When they made you brother, they broke the mold

by Andy
(Portland, Oregon)

My brother, Paul, died in December of 2009 after a long battle with brain cancer. He was 44, and died on his daughter's 6th birthday. Only now am I in a place where I can begin to feel his loss and acknowledge its significance -- the significance that Paul's death has had on me, the sadness, and the realization that I need to feel his loss if I am ever to move on with my life.

Paul was 13 months older than me, and in many ways my "twin." We were the middle of four children, often lumped together as the "boys." We shared a room, wardrobe and common experiences. Although we grew up to be different people, and lived on opposite coasts, I always had a special bond with Paul. He understood me better than anyone in the world -- better than my parents, best friend and even my wife. Paul was a calming presence in my life. He was my moral compass. He was, in every ways, my "big brother."

It took my own health concerns to awaken me to my grief. Two months ago, I experienced a minor health concern that ended up being nothing. But the experience opened in me a levy of feelings. In the months since my brother's death, my response was to run -- literally. I took on a vigorous diet and exercise regime, as if this would protect me from disease. Moreover, it became a distraction from dealing with my sadness. Ironically, I ended up overdoing it, wearing myself down, and ending up in the doctor's office.

After opening to my feelings, I became anxious about my own mortality and found myself consumed by these feelings. I have been more scared than anything. I began to kind of live out the terror that I perceived my brother to have experienced in the weeks before his death.

Through meditation and prayer, however, I am coming to realize that, while a normal response, I am still distracting myself from experiencing the pain of Paul's loss. In some way, feeling anxious has been distracting me from feeling sad. I can't really run from this anymore. I can't change what happened, but I do need to experience the pain of Paul's loss. He is gone. I need to "feel" that. And this isn't going to be easy.

This submission starts that journey for me, in many ways. I am seeking help in learning how to grieve. This website has been a wonderful resource, and it's encouraging to read about others experiences and to realize that I am not losing my mind. My response is within the realm of normal. But it's also clear that I must face Paul's death, the horror of it all, and the fact that I will never be the same.

I have hope that I will move through this, as many have before me. I long to reach a place where I remember my brother with feelings of love and warmth. I want to be able to look at his picture again.

Comments for When they made you brother, they broke the mold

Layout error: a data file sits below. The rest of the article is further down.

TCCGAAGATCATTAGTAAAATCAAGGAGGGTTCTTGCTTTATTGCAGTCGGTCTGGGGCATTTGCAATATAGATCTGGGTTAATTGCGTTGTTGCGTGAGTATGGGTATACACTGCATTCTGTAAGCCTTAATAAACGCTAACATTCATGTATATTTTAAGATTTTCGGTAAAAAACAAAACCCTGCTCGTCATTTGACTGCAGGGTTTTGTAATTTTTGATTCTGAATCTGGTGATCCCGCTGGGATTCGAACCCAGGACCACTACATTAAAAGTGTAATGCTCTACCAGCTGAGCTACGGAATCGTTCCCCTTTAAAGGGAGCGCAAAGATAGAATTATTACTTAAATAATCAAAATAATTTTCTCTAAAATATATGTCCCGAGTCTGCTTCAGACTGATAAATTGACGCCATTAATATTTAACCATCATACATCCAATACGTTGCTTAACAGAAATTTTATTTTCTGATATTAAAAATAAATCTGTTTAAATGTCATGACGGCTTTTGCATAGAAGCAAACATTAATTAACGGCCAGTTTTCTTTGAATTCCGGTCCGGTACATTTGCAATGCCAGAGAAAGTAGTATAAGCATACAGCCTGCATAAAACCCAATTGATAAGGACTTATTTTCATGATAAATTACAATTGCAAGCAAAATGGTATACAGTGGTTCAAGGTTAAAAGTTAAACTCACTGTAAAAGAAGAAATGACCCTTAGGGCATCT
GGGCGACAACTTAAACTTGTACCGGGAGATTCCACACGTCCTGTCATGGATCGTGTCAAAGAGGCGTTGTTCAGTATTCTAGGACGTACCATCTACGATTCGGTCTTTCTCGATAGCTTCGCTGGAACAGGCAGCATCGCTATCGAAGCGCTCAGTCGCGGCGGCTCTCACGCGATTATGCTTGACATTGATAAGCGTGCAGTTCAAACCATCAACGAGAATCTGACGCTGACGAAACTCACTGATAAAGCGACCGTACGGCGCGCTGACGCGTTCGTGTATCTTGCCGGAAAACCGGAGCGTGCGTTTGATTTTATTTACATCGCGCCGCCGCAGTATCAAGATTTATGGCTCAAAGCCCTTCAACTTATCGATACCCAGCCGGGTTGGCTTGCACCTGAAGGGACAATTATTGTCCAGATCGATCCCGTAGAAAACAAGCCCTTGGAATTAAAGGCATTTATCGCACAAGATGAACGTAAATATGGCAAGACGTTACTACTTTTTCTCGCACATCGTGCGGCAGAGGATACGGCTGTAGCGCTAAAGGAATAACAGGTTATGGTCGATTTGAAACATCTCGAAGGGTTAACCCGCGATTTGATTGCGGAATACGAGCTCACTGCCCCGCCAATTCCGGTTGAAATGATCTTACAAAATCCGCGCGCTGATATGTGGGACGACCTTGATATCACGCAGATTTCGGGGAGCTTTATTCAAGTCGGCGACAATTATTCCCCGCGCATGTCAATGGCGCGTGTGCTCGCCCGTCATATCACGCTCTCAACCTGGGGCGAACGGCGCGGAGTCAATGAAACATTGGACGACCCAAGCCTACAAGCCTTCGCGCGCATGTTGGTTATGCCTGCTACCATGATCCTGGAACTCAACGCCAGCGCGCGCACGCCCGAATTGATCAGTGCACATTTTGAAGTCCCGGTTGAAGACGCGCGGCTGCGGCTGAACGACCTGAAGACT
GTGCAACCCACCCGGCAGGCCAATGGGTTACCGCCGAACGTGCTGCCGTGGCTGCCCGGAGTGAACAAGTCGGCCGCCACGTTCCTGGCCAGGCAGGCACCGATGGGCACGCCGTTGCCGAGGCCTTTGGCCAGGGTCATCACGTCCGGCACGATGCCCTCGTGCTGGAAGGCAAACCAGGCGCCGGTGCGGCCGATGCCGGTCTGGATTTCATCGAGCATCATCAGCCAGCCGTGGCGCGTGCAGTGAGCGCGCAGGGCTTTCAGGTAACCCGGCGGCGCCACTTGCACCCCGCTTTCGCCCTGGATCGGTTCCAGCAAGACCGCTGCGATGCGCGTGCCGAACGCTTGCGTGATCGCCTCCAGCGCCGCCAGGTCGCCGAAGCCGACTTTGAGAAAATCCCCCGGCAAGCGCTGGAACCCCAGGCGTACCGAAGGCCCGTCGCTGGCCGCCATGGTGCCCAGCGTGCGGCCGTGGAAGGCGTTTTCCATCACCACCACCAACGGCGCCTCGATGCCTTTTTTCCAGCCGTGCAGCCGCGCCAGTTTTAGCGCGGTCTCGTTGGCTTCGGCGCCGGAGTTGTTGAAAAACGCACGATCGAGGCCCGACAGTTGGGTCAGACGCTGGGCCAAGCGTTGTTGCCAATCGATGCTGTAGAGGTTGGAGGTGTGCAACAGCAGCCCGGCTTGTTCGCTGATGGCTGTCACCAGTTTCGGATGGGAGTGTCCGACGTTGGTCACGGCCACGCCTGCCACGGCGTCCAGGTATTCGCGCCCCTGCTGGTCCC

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Jun 07, 2010
Thanks, Anne!
by: Anonymous

Thank you, Anne. Hey, I also have a sister named Anne. I really appreciate your taking the time to write a message. Support from folks like you has really been wonderful and helped me come to acceptance of my brother's death. I sure miss him but understand that he's home now. I know that he wouldn't want me to fret about him. I am sure that your brother, John, would feel the same way.

May 23, 2010
I'm so sorry for your loss
by: Anne

I just wanted to say that I am so sorry for your loss. It is ironic that I too have a brother Paul but I lost one of my other brothers John(my eldest brother, I am the youngest of 6) also in Dec, 2009.

I can very much relate to your loss. My brother was my guardian,my friend. My heart and prayers go out to you and your family.

Take Care and Love the title, you expressed through it how I feel for my brother as well.

Anne from Toronto ON Canada

Apr 22, 2010
Thank you, Warm Connection
by: Andy

Thank you, Warm Connection, for taking the moment to respond to my post. It really means a lot to me.

Apr 15, 2010
Warm Connection
by: Down Under

Andy, my condolences on the loss of your brother Paul. Through your words I can sense the warmth and connection you had with him. I wish you all the best Andy and do not be afraid to allow the grieving to begin. It will be hard and horrible but ensure you have people around you who understand and are supportive, as it's a horrible place to be.

My father passed away in Aug 2009, 2 months before my wedding, and I have never felt such darkness and emptiness that I feel now, but I am seeking help and hope this gets me through it all. They say there is light at the end of the darkest tunnel . . . I hope so. Be strong Andy and keep your brothers' memories alive. Look at his picture and do not be afraid of the emotions that will come with that. He is watching down on you all. Take care.

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